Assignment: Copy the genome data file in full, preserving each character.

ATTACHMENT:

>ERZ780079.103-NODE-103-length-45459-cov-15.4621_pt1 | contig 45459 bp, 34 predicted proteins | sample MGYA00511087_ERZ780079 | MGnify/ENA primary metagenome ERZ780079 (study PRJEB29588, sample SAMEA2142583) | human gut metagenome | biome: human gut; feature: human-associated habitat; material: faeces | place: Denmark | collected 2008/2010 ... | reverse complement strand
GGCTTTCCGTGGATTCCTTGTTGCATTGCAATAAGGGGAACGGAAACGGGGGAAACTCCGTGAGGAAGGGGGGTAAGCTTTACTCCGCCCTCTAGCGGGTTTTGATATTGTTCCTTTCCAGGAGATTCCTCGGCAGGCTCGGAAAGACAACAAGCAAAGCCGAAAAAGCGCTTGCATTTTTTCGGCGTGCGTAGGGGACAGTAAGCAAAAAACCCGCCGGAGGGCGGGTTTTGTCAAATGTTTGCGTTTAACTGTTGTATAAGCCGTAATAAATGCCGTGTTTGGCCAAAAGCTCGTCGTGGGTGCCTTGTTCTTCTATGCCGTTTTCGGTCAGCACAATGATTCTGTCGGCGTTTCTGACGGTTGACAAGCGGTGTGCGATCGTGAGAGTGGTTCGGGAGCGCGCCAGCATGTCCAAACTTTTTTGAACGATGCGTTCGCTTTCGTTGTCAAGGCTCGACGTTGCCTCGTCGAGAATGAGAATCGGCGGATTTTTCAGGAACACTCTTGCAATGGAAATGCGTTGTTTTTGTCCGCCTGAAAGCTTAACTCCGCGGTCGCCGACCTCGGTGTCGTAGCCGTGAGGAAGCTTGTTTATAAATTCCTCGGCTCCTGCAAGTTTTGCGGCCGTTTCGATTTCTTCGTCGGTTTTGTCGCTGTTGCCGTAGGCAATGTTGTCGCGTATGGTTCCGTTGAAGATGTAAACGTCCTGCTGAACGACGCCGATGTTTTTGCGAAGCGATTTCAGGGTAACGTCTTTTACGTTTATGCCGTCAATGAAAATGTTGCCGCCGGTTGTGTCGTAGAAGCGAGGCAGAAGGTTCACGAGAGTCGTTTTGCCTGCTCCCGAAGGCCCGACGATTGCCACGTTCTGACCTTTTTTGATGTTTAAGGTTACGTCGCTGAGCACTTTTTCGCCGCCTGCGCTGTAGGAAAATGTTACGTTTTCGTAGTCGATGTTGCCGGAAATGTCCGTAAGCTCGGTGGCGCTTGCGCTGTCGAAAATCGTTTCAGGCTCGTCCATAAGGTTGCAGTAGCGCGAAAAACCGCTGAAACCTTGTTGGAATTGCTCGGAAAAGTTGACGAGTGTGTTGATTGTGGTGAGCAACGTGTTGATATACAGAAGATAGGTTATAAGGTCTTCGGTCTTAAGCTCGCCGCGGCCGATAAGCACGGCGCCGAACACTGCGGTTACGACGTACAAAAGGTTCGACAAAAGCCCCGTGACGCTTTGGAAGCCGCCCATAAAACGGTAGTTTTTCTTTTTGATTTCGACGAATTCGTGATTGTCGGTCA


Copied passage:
>ERZ780079.103-NODE-103-length-45459-cov-15.4621_pt1 | contig 45459 bp, 34 predicted proteins | sample MGYA00511087_ERZ780079 | MGnify/ENA primary metagenome ERZ780079 (study PRJEB29588, sample SAMEA2142583) | human gut metagenome | biome: human gut; feature: human-associated habitat; material: faeces | place: Denmark | collected 2008/2010 ... | reverse complement strand
GGCTTTCCGTGGATTCCTTGTTGCATTGCAATAAGGGGAACGGAAACGGGGGAAACTCCGTGAGGAAGGGGGGTAAGCTTTACTCCGCCCTCTAGCGGGTTTTGATATTGTTCCTTTCCAGGAGATTCCTCGGCAGGCTCGGAAAGACAACAAGCAAAGCCGAAAAAGCGCTTGCATTTTTTCGGCGTGCGTAGGGGACAGTAAGCAAAAAACCCGCCGGAGGGCGGGTTTTGTCAAATGTTTGCGTTTAACTGTTGTATAAGCCGTAATAAATGCCGTGTTTGGCCAAAAGCTCGTCGTGGGTGCCTTGTTCTTCTATGCCGTTTTCGGTCAGCACAATGATTCTGTCGGCGTTTCTGACGGTTGACAAGCGGTGTGCGATCGTGAGAGTGGTTCGGGAGCGCGCCAGCATGTCCAAACTTTTTTGAACGATGCGTTCGCTTTCGTTGTCAAGGCTCGACGTTGCCTCGTCGAGAATGAGAATCGGCGGATTTTTCAGGAACACTCTTGCAATGGAAATGCGTTGTTTTTGTCCGCCTGAAAGCTTAACTCCGCGGTCGCCGACCTCGGTGTCGTAGCCGTGAGGAAGCTTGTTTATAAATTCCTCGGCTCCTGCAAGTTTTGCGGCCGTTTCGATTTCTTCGTCGGTTTTGTCGCTGTTGCCGTAGGCAATGTTGTCGCGTATGGTTCCGTTGAAGATGTAAACGTCCTGCTGAACGACGCCGATGTTTTTGCGAAGCGATTTCAGGGTAACGTCTTTTACGTTTATGCCGTCAATGAAAATGTTGCCGCCGGTTGTGTCGTAGAAGCGAGGCAGAAGGTTCACGAGAGTCGTTTTGCCTGCTCCCGAAGGCCCGACGATTGCCACGTTCTGACCTTTTTTGATGTTTAAGGTTACGTCGCTGAGCACTTTTTCGCCGCCTGCGCTGTAGGAAAATGTTACGTTTTCGTAGTCGATGTTGCCGGAAATGTCCGTAAGCTCGGTGGCGCTTGCGCTGTCGAAAATCGTTTCAGGCTCGTCCATAAGGTTGCAGTAGCGCGAAAAACCGCTGAAACCTTGTTGGAATTGCTCGGAAAAGTTGACGAGTGTGTTGATTGTGGTGAGCAACGTGTTGATATACAGAAGATAGGTTATAAGGTCTTCGGTCTTAAGCTCGCCGCGGCCGATAAGCACGGCGCCGAACACTGCGGTTACGACGTACAAAAGGTTCGACAAAAGCCCCGTGACGCTTTGGAAGCCGCCCATAAAACGGTAGTTTTTCTTTTTGATTTCGACGAATTCGTGATTGTCGGTCA